The barometer of economic health

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For a country, sustainable economic growth and well-being is something to aspire for. Many societal issues can be addressed with a developed economy, given that the public and private sectors do their parts. The alleviation of poverty, adequate health care, public security, and even the cultural vibrancy of a nation all depend on a stable and growing economy.

The public sector’s job is obvious. It needs to enact smart policies that benefit business, enforce equitable taxes, and encourage investments. The contributions of the private sector rely on its enterprise, in the stock exchanges and capital markets.

A mobilized economy is a healthy economy and a stock exchange is very efficient at mobilizing money: Investors invest their money to companies in exchange for the chance of future profit, while the companies gain more capital to expand their businesses.

“Stock markets are, first and foremost, financial institutions established to help businesses and entrepreneurs come together to buy, sell and trade shares for the purpose of capitalizing enterprises in need of cash infusions,” investment research firm Zacks wrote on its Web site.

“Were it not for stock exchanges, entrepreneurs would be left to their own devices to find investors, and consumers could wind up at the mercy of unlicensed and unregulated financial products with no oversight.”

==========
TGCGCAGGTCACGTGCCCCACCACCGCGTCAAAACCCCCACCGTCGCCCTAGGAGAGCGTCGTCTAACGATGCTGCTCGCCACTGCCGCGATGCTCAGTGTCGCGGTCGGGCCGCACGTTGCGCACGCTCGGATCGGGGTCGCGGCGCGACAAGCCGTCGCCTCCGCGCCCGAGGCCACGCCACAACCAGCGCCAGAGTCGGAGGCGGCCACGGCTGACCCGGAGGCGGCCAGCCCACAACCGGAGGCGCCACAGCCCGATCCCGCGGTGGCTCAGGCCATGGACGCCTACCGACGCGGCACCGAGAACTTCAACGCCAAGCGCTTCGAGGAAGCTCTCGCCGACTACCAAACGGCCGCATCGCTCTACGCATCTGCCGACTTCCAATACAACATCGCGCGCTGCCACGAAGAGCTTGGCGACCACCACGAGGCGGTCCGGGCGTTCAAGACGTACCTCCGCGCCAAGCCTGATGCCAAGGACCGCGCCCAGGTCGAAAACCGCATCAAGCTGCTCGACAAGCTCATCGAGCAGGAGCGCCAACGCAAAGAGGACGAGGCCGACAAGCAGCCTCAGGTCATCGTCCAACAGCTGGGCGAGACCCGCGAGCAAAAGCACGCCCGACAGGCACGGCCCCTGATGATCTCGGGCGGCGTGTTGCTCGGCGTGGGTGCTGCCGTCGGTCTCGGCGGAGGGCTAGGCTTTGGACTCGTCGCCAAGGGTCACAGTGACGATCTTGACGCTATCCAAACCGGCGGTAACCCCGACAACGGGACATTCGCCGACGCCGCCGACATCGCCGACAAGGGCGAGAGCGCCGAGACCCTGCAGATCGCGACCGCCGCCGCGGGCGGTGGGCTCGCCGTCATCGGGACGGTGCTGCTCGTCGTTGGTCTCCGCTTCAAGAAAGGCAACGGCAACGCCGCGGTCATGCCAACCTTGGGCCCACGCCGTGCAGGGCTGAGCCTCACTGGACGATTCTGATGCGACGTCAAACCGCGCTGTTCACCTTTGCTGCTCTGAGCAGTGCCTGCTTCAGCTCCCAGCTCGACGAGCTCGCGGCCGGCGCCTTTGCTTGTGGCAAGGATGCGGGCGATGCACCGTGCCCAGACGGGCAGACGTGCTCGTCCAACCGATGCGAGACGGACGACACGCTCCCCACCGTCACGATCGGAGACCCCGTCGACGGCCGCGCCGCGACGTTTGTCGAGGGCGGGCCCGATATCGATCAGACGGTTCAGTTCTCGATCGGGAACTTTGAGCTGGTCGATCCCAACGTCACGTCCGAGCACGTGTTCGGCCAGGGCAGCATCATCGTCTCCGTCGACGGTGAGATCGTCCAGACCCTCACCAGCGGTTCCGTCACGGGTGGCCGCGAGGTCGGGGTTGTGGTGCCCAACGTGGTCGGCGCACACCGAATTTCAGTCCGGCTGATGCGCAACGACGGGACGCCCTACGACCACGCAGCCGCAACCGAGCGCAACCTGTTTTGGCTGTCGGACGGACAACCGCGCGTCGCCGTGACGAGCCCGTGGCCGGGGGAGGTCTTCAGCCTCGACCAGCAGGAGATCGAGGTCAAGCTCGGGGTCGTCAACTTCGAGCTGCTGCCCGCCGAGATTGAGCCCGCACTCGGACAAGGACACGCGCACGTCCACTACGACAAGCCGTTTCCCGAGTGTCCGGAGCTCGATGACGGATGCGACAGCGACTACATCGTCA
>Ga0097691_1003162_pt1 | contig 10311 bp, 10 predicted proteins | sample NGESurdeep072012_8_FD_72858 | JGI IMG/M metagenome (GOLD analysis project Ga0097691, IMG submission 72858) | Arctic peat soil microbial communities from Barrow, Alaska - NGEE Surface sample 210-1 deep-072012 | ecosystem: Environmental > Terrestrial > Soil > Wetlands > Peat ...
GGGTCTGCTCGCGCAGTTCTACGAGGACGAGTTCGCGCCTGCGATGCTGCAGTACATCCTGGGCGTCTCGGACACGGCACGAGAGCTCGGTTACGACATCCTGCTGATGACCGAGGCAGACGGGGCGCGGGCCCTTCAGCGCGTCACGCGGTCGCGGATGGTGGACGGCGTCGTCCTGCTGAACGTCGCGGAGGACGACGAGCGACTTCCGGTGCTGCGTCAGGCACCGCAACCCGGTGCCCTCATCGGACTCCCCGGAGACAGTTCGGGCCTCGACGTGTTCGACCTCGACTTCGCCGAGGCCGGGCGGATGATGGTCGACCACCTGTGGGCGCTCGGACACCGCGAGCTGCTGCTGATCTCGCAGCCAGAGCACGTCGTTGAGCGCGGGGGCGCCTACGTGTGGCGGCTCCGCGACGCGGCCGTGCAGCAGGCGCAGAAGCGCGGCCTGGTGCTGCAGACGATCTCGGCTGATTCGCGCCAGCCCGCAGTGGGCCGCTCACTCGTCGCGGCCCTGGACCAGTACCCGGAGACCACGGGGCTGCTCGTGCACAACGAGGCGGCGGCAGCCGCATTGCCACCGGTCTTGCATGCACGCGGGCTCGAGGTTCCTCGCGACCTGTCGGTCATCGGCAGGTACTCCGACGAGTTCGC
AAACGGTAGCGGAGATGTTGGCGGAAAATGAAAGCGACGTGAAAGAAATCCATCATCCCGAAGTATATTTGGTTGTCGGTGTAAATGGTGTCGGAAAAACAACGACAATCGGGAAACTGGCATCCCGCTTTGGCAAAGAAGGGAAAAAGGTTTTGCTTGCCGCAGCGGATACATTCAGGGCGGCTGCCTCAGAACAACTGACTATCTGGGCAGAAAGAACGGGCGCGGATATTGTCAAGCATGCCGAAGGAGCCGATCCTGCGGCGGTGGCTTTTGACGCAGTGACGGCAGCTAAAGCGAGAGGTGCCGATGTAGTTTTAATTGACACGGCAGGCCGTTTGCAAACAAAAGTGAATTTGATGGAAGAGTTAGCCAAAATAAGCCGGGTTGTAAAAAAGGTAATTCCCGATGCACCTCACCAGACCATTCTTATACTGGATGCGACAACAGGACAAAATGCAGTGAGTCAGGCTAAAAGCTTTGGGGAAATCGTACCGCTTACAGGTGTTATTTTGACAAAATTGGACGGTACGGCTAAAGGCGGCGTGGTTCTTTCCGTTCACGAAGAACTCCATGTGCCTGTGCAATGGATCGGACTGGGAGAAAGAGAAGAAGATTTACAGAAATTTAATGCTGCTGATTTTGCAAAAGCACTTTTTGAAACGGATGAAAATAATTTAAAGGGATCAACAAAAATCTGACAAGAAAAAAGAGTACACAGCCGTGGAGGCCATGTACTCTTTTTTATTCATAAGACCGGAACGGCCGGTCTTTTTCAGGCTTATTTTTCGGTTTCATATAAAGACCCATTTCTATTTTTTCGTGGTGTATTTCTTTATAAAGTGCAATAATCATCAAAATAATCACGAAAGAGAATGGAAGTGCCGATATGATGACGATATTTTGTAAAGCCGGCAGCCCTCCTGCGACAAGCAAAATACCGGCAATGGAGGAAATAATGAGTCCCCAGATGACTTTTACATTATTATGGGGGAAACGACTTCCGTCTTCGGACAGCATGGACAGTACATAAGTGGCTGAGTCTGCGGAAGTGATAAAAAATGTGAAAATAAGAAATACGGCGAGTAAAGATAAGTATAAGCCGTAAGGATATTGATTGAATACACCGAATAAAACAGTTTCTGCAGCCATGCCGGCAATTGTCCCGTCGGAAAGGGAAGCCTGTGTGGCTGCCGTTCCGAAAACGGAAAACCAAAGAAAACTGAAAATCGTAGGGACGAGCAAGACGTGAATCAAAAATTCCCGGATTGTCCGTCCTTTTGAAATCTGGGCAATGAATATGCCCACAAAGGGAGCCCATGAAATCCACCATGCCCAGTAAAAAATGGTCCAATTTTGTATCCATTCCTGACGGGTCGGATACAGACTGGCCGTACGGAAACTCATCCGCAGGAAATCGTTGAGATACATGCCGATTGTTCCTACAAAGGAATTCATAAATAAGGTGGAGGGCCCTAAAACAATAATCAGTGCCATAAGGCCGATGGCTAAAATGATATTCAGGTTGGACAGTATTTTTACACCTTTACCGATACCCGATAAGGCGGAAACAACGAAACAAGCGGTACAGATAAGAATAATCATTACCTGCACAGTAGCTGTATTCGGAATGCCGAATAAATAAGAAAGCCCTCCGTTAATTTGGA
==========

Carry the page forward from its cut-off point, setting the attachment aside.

The growing number of exchanges worldwide could stand as proof of their effectiveness. According to the United Nations Conference on Trade and Development in a joint report with the World Federation of Exchanges, as of 2016, there were nearly 50,000 companies listed on 81 exchange groups around the world, with a combined market capitalization of approximately $70 trillion.

“The number of countries with a stock exchange has grown dramatically over the last 40 years — from just over 50 in 1975 to over 160 in 2015. This increase is partly attributable to a growing consensus about the role of stock exchanges in promoting economic development,” Nandini Sukumar, CEO of The World Federation of Exchanges (WFE), wrote.

These listed companies, according to “The Role of Stock Exchanges in Fostering Economic Growth and Sustainable Development” report, range from small and medium-sized companies with tens of millions in market cap to large corporations with the market cap of billions.

“The companies listed on stock exchanges come from all economic sectors: services, manufacturing, mining and information technology. They generate revenues that pay salaries, buy goods and services from other companies, pay taxes and return dividends to shareholders. They are also significant employers: WFE estimates suggest that the 24,000 companies across just 26 of the 55 WFE’s equity market exchanges employ over 127 million people,” the report said.

For this reason, stock markets are typically used as a barometer for the economic health of a country. Zacks Investment Research wrote that the ups, downs, trends and shifts that take place in the stock market act as the “the benchmarks of a society’s financial infrastructure”.

“The direct effect of stock market activity can impact a nation’s economy in multiple ways. Stocks fall, spending stops, consumers lose confidence, and a nation’s financial state begins to falter. Conversely, stocks rise, confidence spreads, spending and investments grow. A nation’s mood can rise or fall on stock market activity and performance, which shows how important the role played by a stock exchange can be in a society’s social and fiscal fabric,” the company added. — Bjorn Biel M. Beltran